Here is a closer view of the potatoes....

 As you can see, I have already made ridges to save a bit of earthing up, the ridges have also meant that only a little covering up with earth was necessary to protect the earliest shoots from frost.

All the potatoes are in now, it has been a bit of struggle finding space due to the overwintering and indeed overrunning broccoli!

 Can't complain though, even at this time in May there's still some really nice purple brocolli to eat. That is, if you like brocolli - my family do but I don't! Really don't.....but I am happy to grow it for others to enjoy!

Saturday 25 April 2015

Eats, shoots and leaves part 2

What is ready to eat just now, sprouting broccoli, rhubarb, peppers in the house, salsify.

Eats, shoots and leaves part 1

Some pictures of the vegetables starting to pop up in the allotment.

First potatoes coming up, leek seedlings, asparagus, carrots.

Tuesday 21 April 2015

Household veg and fruit

Although most of the fruit and vegetables are grown in the allotment, some of them are grown in the house or started off in the house.


This tomato plant is an rooted offshoot of the five year old one that finally keeled over at the end of last year after one major fling in late Autumn.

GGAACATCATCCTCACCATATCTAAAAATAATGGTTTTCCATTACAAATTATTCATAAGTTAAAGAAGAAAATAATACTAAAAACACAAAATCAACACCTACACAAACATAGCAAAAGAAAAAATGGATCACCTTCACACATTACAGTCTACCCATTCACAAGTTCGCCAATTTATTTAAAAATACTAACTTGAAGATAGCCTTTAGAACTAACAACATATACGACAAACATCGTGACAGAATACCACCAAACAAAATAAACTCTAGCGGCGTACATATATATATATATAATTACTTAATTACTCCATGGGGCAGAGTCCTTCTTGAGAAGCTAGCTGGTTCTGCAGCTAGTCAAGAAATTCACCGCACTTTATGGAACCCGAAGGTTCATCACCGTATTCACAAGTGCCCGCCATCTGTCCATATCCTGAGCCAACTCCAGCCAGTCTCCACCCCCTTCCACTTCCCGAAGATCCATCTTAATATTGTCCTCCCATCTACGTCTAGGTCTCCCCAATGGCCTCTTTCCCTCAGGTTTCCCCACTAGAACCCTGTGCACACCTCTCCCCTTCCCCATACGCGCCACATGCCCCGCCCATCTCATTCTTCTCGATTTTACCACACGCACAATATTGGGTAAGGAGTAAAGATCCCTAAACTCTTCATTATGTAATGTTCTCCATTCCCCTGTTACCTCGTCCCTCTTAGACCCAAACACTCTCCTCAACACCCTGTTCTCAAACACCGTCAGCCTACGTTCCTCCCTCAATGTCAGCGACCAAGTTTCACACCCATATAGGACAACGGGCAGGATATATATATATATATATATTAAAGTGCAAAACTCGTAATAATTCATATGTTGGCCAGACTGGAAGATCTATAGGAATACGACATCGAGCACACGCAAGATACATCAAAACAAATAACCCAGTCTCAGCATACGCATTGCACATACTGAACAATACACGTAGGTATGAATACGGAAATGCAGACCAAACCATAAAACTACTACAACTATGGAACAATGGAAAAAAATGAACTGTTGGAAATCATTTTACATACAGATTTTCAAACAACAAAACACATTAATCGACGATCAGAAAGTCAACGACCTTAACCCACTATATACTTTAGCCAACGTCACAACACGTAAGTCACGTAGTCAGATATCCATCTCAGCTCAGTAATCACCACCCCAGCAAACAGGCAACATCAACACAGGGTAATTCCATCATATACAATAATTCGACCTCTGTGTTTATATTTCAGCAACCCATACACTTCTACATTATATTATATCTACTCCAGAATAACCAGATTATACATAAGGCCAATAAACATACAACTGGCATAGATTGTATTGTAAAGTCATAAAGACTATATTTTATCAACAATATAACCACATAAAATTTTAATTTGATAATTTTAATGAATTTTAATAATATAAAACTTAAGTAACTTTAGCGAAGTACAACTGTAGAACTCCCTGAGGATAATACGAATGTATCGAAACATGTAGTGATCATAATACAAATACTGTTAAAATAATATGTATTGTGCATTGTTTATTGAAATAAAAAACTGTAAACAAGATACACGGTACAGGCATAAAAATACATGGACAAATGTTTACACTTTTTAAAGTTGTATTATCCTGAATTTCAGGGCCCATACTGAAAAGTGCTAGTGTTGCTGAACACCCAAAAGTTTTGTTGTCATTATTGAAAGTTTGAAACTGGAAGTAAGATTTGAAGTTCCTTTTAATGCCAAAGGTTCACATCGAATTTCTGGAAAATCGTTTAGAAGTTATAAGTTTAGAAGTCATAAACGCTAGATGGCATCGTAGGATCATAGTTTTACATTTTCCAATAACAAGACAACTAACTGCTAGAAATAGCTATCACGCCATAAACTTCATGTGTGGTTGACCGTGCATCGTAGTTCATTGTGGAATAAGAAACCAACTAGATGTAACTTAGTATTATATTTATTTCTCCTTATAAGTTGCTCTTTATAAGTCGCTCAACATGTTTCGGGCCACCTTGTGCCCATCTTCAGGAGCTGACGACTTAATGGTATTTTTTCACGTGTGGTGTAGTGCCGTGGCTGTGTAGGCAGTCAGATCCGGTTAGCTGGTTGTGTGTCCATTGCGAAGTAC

As with it's parent, this one is producing tomatoes at unseasonal times of the year, which is a great show-off really, as we have had home grown tomatoes straight off the plant for the past few years in the middle of winter and at Christmas!

It is right next to a radiator - ironically its predecessor was more active when the heating came back on in the Autumn - and next to the window and gets regular feeds and rainwater.



This is the first home grown pepper of the season, picked around the end of March

Peppers can be grown all the year around indoors, this is a bell pepper but there are chilli pepper plants on the windowledge as well. 
There's a succession of plants to give a steady supply.
Recent pepper seedlings

 Meyer Lemon tree. This tree was given as a present, with about 9 lemons on it.

It has sulked a little since the lemons were taken off but now it is in the sunniest window it is starting to produce flowers again.
Lettuce seedlings. These will be grown in a window box on one of the windowledges but there are others that will be going into the allotment or outside pots. Also (out of shot) are some mini carrots designed for window boxes.

Sunday 12 April 2015


Recipe for Mexican Tortillas


3 chicken breasts
1/2lb frying steak
3 peppers
1lb mushrooms
2 onions
2 cloves garlic